A detailed description of the standard image acquisition protocol and the method used of manual (free-hand) delineation is fully described in a previous study25: Briefly, the standard fetal lung images requiring: on an axial section of the fetal thorax at the level of the four-chamber cardiac view, the settings were adjusted (depth, gain, frequency and harmonics) to ensure that at least one of the lungs had no obvious acoustic shadowing from the fetal ribs. All the images were inspected for image quality control and stored in DICOM format (.dcm) for offline analysis. Manual (free-hand) delineation was performed in each fetal lung by two radiologists (radiologists A and B), and square delineation (40 × 40 pixels) was performed by radiologist B, selecting one side of the fetal lung, taking great care to ensure that only the lung tissue was delineated, and avoiding blood vessels, rib shadows, and the lung capsule, as shown in Fig. 4. The radiologist A’s segmentation results were used to generate the model, while the radiologist B’s segmentation and the square delineation results were utilized to verify the stability of the model.

Figure 4
figure 4

Fetal human lung ultrasound images with defined regions of interest. (a,a1,a2,a3) Are images of training set. (b,b1,b2,b3) Are images of testing set. (a1,b1) Manual delineation (radiologist A) of each lung. (a2,b2) Manual delineation (radiologist B) of each lung. (a3,b3) Square delineation (40 × 40 pixels) of each lung. (a,a1,a2,a3) Image of left lung at 36+1 weeks in woman with pre-eclampsia (PE). Cesarean delivery occurred 2 days after ultrasound examination, and baby was diagnosed with transient tachypnea of the newborn. The risk probability derived from the model is 0.829 (> 0.5). (b,b1,b2,b3) Image of left lung at 34+0 weeks in woman with gestational diabetes mellitus (GDM). Cesarean delivery occurred immediately after ultrasound examination, and baby was diagnosed with respiratory distress syndrome. The risk probability derived from the model is 0.843 (> 0.5).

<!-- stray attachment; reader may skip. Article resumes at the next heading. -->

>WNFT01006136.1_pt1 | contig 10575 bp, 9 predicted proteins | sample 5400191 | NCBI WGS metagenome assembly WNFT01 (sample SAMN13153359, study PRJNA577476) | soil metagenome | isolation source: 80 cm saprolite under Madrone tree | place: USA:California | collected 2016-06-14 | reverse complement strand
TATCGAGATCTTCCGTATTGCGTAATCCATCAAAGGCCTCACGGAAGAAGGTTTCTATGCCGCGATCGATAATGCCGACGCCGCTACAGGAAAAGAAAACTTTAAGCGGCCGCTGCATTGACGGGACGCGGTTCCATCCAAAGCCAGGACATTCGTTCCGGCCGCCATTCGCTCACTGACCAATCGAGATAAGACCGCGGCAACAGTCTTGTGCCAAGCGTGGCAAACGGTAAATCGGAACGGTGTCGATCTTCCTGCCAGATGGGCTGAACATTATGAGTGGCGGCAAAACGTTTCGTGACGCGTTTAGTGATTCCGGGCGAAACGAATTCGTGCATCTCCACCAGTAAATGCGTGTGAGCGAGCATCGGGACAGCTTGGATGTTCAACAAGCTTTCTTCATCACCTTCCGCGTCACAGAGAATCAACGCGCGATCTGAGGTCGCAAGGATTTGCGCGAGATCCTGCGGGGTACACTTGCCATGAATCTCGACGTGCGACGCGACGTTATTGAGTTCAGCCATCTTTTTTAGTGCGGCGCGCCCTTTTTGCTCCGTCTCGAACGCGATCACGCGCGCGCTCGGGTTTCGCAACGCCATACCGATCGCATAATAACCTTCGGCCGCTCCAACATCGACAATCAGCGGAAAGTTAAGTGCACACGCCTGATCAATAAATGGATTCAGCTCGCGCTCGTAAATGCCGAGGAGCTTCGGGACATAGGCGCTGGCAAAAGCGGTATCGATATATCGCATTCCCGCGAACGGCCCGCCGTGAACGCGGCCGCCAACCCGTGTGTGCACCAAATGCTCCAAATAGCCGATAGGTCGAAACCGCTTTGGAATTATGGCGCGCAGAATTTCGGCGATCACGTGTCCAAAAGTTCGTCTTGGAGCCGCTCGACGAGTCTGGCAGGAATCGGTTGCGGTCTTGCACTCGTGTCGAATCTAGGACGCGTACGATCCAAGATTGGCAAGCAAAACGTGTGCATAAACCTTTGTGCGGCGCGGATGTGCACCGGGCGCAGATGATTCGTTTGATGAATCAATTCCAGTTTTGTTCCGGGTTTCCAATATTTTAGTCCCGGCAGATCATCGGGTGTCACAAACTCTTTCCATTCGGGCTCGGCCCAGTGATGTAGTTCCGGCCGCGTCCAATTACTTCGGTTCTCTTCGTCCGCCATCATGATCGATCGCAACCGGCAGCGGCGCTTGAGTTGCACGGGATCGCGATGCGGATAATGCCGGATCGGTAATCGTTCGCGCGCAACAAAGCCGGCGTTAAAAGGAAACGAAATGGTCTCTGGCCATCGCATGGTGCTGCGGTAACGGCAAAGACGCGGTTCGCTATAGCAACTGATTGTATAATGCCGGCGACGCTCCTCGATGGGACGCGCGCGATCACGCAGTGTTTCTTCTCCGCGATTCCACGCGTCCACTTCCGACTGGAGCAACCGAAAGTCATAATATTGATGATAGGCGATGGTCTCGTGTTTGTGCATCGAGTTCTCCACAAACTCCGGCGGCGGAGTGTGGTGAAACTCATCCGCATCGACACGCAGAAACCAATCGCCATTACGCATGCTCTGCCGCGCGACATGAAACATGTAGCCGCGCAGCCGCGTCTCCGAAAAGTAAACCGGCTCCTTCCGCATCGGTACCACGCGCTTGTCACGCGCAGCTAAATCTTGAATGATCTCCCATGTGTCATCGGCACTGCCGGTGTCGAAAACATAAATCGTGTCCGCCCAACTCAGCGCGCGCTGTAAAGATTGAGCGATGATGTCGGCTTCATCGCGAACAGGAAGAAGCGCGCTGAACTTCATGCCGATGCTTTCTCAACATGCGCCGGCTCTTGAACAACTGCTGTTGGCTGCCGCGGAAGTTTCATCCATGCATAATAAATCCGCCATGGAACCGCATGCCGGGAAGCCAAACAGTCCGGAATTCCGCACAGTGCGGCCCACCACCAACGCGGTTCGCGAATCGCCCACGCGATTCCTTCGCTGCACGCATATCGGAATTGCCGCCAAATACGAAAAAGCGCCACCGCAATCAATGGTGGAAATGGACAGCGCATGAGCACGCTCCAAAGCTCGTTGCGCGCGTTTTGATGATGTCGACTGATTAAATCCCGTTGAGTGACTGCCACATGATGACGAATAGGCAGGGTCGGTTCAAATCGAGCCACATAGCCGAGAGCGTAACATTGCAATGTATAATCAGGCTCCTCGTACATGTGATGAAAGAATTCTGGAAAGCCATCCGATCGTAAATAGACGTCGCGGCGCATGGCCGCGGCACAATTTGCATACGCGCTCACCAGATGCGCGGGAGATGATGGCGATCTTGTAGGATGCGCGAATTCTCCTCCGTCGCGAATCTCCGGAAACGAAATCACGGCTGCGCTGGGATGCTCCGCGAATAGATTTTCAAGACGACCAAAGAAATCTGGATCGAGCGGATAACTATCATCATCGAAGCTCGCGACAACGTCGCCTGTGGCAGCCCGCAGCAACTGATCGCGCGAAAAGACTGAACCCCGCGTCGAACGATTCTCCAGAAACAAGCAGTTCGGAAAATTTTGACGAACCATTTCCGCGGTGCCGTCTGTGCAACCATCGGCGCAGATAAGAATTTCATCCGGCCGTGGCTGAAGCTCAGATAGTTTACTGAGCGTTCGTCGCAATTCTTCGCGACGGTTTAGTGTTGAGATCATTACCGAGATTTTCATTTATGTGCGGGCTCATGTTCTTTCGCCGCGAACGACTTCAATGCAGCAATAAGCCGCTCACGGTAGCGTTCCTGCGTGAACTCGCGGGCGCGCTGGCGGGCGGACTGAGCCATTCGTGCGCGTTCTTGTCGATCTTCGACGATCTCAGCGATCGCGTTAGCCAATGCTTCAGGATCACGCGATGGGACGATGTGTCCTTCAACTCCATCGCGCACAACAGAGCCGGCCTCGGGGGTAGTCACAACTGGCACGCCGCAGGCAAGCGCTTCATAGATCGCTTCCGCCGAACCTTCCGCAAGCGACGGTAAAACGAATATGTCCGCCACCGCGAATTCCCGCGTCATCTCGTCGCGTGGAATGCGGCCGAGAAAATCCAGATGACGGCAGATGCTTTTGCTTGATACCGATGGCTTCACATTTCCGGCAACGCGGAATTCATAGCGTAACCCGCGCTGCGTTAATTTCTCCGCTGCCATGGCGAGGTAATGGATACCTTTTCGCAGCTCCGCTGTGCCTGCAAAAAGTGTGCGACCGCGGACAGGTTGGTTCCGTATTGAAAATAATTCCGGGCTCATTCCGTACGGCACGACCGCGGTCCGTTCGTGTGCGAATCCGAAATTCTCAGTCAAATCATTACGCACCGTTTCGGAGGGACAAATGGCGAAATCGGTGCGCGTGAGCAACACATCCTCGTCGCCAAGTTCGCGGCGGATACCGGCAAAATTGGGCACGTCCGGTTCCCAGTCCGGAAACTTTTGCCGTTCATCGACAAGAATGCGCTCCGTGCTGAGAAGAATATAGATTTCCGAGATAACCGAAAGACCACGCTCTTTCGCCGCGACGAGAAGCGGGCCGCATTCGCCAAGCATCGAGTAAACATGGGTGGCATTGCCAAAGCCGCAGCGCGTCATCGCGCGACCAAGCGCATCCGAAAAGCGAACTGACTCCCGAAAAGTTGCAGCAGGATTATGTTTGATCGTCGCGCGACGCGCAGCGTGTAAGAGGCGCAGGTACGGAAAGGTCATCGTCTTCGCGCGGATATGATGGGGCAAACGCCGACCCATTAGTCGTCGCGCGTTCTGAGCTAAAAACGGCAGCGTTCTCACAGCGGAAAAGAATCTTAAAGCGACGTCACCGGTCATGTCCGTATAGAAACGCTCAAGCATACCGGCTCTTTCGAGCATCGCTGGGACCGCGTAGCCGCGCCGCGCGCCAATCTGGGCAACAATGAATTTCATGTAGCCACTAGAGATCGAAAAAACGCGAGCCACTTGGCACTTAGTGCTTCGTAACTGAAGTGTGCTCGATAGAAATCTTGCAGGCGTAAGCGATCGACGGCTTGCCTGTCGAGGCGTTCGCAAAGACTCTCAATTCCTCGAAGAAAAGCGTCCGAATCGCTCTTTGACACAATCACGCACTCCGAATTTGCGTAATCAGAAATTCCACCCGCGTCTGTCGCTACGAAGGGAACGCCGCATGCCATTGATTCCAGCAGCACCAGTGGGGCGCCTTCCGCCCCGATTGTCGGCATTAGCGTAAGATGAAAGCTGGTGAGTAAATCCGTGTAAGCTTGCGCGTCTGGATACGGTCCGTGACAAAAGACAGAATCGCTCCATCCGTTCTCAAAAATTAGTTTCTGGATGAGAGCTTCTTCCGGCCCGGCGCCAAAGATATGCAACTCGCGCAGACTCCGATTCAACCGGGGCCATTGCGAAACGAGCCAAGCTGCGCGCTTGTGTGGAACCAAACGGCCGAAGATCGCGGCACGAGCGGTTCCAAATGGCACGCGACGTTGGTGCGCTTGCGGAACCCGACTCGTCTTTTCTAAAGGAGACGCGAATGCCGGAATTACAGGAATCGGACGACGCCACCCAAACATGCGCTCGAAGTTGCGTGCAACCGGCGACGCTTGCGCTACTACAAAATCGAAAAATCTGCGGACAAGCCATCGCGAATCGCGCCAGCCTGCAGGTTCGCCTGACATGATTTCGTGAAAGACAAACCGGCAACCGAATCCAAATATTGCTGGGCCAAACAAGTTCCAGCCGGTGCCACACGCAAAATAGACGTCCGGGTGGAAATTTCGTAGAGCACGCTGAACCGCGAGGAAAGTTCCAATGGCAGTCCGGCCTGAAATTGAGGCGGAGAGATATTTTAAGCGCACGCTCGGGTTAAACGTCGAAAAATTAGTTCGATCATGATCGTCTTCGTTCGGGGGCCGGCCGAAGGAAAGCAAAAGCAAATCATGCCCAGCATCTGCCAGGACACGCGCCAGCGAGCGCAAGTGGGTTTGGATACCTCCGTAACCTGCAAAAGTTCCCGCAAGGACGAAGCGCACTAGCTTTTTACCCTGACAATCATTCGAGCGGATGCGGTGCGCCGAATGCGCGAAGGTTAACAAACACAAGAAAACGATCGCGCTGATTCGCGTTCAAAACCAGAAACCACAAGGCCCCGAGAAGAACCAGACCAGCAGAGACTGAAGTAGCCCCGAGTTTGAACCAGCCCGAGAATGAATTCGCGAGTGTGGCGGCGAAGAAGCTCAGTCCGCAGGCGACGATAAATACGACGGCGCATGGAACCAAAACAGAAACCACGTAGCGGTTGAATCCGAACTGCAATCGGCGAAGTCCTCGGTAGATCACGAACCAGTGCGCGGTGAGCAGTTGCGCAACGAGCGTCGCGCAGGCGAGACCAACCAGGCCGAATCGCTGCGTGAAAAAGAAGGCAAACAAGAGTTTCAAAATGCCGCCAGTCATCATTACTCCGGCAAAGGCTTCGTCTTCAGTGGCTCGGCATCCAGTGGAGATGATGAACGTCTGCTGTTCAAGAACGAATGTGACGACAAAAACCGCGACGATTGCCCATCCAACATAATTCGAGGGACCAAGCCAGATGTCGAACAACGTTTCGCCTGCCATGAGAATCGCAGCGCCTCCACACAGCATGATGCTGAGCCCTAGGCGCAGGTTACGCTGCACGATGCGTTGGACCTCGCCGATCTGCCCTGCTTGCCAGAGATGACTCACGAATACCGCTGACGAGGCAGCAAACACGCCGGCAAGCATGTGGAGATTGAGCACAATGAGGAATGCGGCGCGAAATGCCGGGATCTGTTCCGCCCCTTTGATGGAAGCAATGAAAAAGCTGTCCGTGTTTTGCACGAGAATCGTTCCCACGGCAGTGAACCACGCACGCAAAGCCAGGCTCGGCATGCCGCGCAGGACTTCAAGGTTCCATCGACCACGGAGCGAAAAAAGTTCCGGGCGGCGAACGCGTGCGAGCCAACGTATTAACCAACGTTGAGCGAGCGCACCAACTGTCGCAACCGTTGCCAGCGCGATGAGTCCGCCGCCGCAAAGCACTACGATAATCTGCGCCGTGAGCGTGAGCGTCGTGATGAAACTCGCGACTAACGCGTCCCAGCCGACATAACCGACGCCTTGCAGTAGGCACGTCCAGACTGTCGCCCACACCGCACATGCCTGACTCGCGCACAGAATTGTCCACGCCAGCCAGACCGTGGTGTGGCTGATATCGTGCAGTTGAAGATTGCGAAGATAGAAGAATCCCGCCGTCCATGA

Radiomics evaluation and machine learning

The research process is shown in Fig. 5.

Figure 5
figure 5

Workflow of the fetal lung texture analysis system based on ultrasound-based radiomics technology. Stage I: Fetal-lung US image (four-chamber view) was segmented manually. Stage II: 430 high-throughput radiomics features were extracted from each segmented image. Then features were selected by permuting out-of-bag data feature of random regression forest. And the prediction model was built using RUSBoost (Random under-sampling with AdaBoost). Finally, the risk probability of NRM in each fetal lung image was obtained and divided into the high-risk group or low-risk group. Stage III: According to results of confusion matrix, performance of prediction model was assessed by sensitivity (SENS), specificity (SPEC), accuracy (ACC) and area under receiver-operating-characteristics (ROC) curve. ROI Region of interest, US ultrasound, NRM neonatal respiratory morbidity, Sens sensitivity, Spec specificity, Acc accuracy, ROC receiver operating characteristics.